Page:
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Success Harmony Newsletter
"LET 'EM FLIRT"
know about your life, but mine seems way too busy at times. There is this
project to work on, this client to speak to, that home repair to attend
to, and soon enough it seems like there is barely time to breathe. Or
to take time to really be there for what is happening in the moment.
On a recent
business trip flight, I was hoping to get some work done. The flight was
full but sharp elbows keep nosy neighbors at bay, so that didn't worry
me. However, when a woman and her two-year old boy sat in front of us,
I wasn't so sure there would be the kind of peaceful environment I was
looking for. I put my sternest look on my face and proceeded to scribble
down my notes. This became rather difficult in a few moments as the boy
in the seat in front of me decided that he was in an amusement park and
that the airplane chair was really a rocking chair trying to take off
to space. And he was going to make it take off, no matter what. He banged
himself on the back of the seat, he stomped his legs, and waved his arms
around enough to make me wonder if he'd take off before the airplane did.
I was a little annoyed. Couldn't his mother control this child? Couldn't
she see he was disturbing the hardworking serious person behind him? After
a few minutes of the disturbance, it dawned on me that there was a choice
for me to make. I could continue being stressed by the child and I could
probably manage to create a scene dramatic enough for the boy to regret
he ever got on the plane. Or I could be in the moment about this situation.
Give in rather than resist it. So I peeked over the seat in front of me
and made a face at the little boy.
I think I
freaked him right out. His big eyes bulged out even bigger and he forgot
for a moment that he was trying to get the chair to take off into outer
space. He didn't know what to make of the development for one short moment.
Then, curiosity got the best of him, he stood on his chair, peeked back
at me and made a face back. So I made another one. He did, too. So did
I. Soon enough, I was revisiting my own years of being a little kid. We
made faces, he threw his shoe at him, I put the shoe on his head for a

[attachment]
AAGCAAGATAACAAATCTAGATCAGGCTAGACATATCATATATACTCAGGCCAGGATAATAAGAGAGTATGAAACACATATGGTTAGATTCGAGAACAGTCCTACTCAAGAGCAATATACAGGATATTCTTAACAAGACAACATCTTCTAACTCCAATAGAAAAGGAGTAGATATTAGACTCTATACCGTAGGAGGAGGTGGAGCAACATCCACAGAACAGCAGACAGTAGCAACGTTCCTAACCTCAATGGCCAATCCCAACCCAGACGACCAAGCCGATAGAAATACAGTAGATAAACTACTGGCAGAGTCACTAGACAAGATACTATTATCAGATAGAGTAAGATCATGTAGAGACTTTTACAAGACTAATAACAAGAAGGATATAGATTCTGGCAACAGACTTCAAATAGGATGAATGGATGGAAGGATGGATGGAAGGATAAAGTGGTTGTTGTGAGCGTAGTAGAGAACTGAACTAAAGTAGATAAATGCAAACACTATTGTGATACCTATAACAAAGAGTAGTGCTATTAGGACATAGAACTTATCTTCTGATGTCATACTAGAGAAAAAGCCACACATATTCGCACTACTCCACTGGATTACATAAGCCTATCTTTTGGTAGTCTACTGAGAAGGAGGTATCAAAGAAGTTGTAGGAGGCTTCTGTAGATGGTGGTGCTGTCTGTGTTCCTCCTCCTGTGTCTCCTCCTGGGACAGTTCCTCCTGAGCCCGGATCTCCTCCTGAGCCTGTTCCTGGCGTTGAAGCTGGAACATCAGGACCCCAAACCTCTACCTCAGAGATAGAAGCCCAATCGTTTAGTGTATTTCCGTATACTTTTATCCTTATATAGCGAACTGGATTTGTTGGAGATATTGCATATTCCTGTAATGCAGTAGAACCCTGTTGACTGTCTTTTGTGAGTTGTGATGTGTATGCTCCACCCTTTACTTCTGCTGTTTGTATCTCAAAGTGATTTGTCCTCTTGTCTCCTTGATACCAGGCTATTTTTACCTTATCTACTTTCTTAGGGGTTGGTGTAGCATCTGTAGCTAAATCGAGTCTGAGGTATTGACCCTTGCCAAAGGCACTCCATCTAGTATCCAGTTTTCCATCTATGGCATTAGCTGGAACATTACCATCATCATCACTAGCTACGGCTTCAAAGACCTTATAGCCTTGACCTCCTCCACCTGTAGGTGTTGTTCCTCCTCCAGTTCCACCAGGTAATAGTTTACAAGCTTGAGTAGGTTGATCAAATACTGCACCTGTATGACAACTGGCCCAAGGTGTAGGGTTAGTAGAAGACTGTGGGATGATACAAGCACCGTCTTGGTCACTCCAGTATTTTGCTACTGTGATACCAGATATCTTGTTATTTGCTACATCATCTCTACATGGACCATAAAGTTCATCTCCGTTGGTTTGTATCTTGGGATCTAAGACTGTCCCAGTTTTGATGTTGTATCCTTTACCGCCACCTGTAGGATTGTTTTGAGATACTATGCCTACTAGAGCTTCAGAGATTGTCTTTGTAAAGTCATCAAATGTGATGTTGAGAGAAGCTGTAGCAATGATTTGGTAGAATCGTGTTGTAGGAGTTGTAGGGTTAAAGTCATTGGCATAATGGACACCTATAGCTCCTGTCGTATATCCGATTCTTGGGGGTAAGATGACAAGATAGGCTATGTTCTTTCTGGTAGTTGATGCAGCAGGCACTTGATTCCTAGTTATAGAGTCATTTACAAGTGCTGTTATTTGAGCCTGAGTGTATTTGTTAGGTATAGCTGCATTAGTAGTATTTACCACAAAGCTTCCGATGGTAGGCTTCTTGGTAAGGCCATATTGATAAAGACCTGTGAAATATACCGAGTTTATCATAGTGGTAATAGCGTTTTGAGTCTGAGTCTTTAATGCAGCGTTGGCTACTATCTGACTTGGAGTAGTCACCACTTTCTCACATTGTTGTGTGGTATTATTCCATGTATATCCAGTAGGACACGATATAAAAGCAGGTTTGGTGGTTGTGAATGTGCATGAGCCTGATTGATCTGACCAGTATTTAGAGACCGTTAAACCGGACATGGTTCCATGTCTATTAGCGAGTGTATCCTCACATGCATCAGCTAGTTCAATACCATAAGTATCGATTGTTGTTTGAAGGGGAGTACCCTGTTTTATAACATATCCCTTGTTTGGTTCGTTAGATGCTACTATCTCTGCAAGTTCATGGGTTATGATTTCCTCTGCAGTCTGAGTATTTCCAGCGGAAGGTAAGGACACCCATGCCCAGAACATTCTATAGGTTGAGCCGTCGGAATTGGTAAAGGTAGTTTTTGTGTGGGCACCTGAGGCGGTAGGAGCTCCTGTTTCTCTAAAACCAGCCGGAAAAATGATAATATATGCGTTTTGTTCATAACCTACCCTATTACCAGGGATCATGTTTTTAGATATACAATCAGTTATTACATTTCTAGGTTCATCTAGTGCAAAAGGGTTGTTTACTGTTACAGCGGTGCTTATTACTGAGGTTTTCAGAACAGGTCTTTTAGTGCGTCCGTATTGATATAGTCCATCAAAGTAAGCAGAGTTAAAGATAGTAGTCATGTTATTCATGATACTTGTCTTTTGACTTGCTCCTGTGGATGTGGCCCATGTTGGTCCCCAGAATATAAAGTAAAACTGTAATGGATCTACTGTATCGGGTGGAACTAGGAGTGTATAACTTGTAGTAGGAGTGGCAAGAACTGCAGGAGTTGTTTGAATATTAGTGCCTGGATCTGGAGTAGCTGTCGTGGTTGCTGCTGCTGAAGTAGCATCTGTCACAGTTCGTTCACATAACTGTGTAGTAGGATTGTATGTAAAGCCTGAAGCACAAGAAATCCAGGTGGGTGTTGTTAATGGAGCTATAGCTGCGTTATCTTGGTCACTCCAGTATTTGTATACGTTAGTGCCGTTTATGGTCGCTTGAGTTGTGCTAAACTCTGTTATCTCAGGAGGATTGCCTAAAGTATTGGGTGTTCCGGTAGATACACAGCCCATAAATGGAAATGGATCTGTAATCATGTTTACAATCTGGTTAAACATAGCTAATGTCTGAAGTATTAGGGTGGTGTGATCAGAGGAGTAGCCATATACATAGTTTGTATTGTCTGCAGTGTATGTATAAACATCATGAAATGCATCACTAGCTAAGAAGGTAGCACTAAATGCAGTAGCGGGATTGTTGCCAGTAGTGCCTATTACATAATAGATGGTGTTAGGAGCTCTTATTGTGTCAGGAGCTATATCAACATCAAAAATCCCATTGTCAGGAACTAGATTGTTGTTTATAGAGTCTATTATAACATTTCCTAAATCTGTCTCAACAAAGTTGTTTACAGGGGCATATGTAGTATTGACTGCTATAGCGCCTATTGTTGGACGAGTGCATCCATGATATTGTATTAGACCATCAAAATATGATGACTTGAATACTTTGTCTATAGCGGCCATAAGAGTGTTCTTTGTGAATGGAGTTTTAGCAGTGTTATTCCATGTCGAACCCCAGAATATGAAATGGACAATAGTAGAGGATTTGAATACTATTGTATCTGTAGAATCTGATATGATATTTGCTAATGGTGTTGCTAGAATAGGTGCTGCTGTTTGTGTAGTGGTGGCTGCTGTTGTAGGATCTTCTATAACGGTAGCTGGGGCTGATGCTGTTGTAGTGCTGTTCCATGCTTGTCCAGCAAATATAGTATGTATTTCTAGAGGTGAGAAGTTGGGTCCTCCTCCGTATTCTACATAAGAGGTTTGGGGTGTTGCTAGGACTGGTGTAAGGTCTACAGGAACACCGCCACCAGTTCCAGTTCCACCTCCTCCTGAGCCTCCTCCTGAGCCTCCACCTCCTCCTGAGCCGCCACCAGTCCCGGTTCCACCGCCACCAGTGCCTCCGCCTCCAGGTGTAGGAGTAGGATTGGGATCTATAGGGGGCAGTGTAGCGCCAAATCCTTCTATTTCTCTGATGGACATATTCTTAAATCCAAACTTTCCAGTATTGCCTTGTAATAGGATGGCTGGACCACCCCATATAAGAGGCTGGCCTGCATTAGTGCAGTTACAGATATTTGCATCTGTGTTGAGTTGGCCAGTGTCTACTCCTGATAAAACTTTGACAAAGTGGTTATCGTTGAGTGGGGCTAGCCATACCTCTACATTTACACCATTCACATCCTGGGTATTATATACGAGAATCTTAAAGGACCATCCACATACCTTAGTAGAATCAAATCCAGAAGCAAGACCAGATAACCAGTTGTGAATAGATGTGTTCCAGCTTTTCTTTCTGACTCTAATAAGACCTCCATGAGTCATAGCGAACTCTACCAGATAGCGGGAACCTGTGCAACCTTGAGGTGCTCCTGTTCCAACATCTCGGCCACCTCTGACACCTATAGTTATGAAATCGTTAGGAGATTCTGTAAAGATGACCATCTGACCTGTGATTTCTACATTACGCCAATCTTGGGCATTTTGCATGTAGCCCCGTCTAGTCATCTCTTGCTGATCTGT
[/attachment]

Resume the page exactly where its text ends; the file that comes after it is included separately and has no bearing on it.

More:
hat, he put his hat on his foot for a shoe, we made paper airplanes, and
had enough fun in a ten minute span that I wondered if a flight attendant
would throw both of us off the plane.
the magical thing happened.
The boy got
tired. He had played enough. He had explored the fantasy world of shoes
and hats and pretend rockets to the fullest and there was nothing more
to do. So he just slumped in his chair and fell asleep. And I could get
back to the work I wanted to do in the first place. But instead of having
won that quiet space by intimidation, I won it by giving in to the flirtation
of the moment. Had I chosen to be righteous, I would have continued to
feel upset. The boy's imagination would have been deflated. My neighbors
would have felt embarrassed about the situation, whether they were on
my side or the side of the mother in front of me. Having allowed the moment
to develop, I felt rejuvenated, content, and energized to do what I needed
speaking to one hat vendor at a beach in Mexico years ago. He said, "You
people in North America live to work. Here, we work to live. We might
have fewer possessions than you, but we have more fun." That simple
conversation has come back to me many times over the years, but it is
sometimes hard in our ambitious culture that tells us our time is not
worth much if we are not achieving something with it. In my Manhattan
life, it is more common to see fathers yapping on the cell phone while
pushing a stroller than it is to see them playing ball or playing tag
or some other silly game. Statistics continue to tell us that North American
parents spend maybe 10 minutes per day of quality time with their children.
The rest might be spent in the same room but not being together.
If you also
get "too busy" with your life at times, I have a challenge for
you. Every so often, look up from what you are doing. What is going on
around you? Is there a sunset happening outside the building you stayed
late to work? Is there a child tugging at your shirt, asking you to look
at the latest drawing they did? Is there a cat that brought you a disgusting
old toy mouse that she wants you to throw for her? Notice the moment -
and give in just for a little while. What do you notice when you do that?
Just a little more alive? Just a little happier and connected to yourself
and the world around you?
it feels like time has stood still for you for a few moments and you feel
like returning back to your busy life, notice two things. One, how little
time the diversion actually took. Two, how much more effective you are
when you go back to work.
sunshine and smiles,
be yourself in a world that is constantly trying to make you something
else is the greatest accomplishment."
Ralph Waldo Emerson
"When the power of
love overcomes the love of power then the world will experience true peace."
"Isolation tends to exhaust
the energy charge of the soul."
The Urantia Book